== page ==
In Clarity: Editing & Wordsmithing blog on October 1, 2013 at 2:45 pm
An Untold Want by Sara Stark follows three women’s search for self-worth in a small Georgia town under the fog of long-held superstitions and small-town gossip. Stark’s first major work of literary fiction, the novel was a finalist in the Pacific Northwest Writer’s Association 2012 Mainstream Fiction contest.
Being born into a family of witches in a small Georgia town is more than enough to brand Maggie MacAllister a social pariah. In the fifteen years since she came home from college with a PhD, baby Liz, and no husband, she has withdrawn from a world where gossip is truth and image is all that matters.
When a medical emergency befalls her daughter, Maggie is forced to examine the choices she has made. Will she be able to overcome her fear of what others think of her and accept her heritage? And if she does, will she be able to protect the people important to her from the small-town dogma and drama and still find happiness?
Are you looking for editing for your own novel? Visit my copyediting and stylistic editing services page to learn how I can help illuminate your prose.
In Personal Finance on February 19, 2015 at 12:39 pm
Even superheroes have to take care of their finances. And while Batman and Iron Man may back their latest missions with seemingly bottomless funds, other superheroes are more likely to be spotted at the kitchen table with a cup of coffee and a pile of statements and bills, just like the rest of us.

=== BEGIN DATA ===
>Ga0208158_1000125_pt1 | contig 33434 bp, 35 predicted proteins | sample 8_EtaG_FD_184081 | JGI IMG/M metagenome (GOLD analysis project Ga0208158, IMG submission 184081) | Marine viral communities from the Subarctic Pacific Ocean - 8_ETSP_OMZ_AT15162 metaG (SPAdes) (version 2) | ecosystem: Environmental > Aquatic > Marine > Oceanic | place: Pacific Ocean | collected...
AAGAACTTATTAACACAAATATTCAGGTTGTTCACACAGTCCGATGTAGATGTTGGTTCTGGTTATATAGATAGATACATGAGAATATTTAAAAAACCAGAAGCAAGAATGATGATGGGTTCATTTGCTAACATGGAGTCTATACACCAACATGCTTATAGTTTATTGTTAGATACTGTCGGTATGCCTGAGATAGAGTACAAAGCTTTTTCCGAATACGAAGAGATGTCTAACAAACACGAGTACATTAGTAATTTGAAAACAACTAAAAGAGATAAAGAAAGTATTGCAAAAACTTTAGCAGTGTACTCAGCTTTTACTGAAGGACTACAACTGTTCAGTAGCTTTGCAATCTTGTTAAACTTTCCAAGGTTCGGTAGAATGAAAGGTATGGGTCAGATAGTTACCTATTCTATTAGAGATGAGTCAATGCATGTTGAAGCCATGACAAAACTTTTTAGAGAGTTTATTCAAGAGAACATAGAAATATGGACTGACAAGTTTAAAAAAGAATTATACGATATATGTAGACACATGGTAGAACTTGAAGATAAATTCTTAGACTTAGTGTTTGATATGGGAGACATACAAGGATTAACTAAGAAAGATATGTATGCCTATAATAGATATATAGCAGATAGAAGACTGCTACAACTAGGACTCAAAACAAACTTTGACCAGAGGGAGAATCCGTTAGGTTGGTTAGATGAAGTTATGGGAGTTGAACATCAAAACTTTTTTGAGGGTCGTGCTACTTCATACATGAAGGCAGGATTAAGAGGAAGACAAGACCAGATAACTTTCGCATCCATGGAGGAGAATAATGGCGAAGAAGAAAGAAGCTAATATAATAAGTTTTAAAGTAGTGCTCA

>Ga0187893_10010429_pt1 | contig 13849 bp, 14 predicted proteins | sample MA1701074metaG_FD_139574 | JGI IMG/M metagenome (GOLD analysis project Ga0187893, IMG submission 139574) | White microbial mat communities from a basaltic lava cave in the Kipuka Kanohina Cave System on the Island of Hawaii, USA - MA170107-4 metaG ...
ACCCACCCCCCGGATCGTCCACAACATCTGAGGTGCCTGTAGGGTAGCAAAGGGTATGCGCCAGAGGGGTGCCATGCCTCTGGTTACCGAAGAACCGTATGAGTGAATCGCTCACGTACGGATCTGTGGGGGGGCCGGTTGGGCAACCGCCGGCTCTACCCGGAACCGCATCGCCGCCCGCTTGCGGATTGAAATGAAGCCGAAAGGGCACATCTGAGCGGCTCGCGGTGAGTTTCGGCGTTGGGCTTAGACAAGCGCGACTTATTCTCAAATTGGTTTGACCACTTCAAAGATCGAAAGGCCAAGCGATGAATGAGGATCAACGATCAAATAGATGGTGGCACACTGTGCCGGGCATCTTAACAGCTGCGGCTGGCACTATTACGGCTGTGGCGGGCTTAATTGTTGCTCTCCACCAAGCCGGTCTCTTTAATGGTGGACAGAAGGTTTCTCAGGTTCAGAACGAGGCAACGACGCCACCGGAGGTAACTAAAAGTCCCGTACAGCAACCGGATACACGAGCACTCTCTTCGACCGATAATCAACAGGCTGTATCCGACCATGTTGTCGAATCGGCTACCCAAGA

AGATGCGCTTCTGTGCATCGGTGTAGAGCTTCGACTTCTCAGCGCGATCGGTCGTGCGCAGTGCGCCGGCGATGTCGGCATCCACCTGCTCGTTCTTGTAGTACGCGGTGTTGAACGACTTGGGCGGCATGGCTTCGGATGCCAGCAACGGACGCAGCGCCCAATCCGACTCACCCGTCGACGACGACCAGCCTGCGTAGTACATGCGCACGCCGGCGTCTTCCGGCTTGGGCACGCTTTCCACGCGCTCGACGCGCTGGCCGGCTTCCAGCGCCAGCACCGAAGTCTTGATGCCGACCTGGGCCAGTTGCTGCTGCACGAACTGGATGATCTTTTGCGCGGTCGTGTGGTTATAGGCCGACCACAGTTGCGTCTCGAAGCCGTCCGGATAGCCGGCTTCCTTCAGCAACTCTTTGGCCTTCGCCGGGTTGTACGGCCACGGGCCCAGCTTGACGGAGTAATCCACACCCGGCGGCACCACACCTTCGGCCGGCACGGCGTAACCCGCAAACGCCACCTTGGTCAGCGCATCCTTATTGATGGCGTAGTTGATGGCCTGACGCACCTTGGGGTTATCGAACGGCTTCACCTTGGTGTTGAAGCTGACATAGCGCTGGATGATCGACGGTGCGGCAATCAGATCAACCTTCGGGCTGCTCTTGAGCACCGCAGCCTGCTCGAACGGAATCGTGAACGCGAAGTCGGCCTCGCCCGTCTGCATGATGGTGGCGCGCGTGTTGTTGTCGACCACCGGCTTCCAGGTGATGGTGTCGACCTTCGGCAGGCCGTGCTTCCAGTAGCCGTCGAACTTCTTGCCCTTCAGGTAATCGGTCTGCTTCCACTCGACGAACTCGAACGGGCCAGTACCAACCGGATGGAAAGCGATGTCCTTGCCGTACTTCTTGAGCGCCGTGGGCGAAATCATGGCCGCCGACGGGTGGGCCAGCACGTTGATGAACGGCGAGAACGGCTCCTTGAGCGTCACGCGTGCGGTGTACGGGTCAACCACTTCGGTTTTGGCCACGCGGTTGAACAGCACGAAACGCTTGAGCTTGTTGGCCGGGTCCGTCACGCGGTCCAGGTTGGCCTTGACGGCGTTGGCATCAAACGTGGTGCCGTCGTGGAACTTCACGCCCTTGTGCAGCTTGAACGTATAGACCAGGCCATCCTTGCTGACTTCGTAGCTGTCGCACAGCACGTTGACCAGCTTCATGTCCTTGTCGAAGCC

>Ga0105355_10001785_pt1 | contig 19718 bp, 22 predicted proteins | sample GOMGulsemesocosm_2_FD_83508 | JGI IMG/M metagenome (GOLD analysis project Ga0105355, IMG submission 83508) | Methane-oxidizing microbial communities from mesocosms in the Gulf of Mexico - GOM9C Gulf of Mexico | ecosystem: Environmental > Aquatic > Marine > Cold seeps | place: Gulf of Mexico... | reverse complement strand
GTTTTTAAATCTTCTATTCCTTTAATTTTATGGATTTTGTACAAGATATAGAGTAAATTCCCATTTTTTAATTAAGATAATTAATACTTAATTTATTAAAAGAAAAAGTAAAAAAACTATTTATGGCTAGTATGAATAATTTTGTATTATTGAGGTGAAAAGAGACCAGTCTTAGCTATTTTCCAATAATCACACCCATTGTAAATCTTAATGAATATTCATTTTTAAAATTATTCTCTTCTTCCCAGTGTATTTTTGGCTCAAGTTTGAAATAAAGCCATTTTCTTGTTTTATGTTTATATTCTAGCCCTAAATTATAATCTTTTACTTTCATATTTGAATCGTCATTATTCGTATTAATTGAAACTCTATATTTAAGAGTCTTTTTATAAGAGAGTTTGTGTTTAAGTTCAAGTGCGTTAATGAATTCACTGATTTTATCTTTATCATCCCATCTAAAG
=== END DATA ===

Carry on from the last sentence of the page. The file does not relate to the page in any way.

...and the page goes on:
Since most of us don’t share the deep pockets of Green Arrow or Iron Man, it’s a pretty safe bet that we do share some of the same financial concerns and woes as many superheroes.
Read my article at PenFed’s Your Money to find out what your finances share in common with Giant-Man, Iron Man, Spider-Man, and Superman—and learn how to take a page from some of their best tactics.
In Health & Wellness, Parenting & Family on January 28, 2015 at 4:22 pm
Laura Cohen works the special education system like the veteran that she is. The former social worker can rattle off a host of tips for parents navigating this new terrain and characterizes her own life with three kids who have special needs as “no big deal.”
But things weren’t always so straightforward. Ten years ago, Cohen and her husband Andrew were staring down the barrel of a court case in Maryland over whether their then 2-year-old son Ben, who has pervasive developmental disorder not otherwise specified (PDD-NOS), should be eligible for special education services. Cohen’s voice clutches and rises as she recalls the volatile situation. “We had an ARD meeting where [the committee] told us that our son would never talk, would never learn, never be able to do anything,” she shares.
As Cohen learned, getting children the educational services they’re entitled to is often a matter of knowing how and what to ask.
Read more about how parents can ensure special needs children get the educational services they have the right to at my article in Thrive magazine.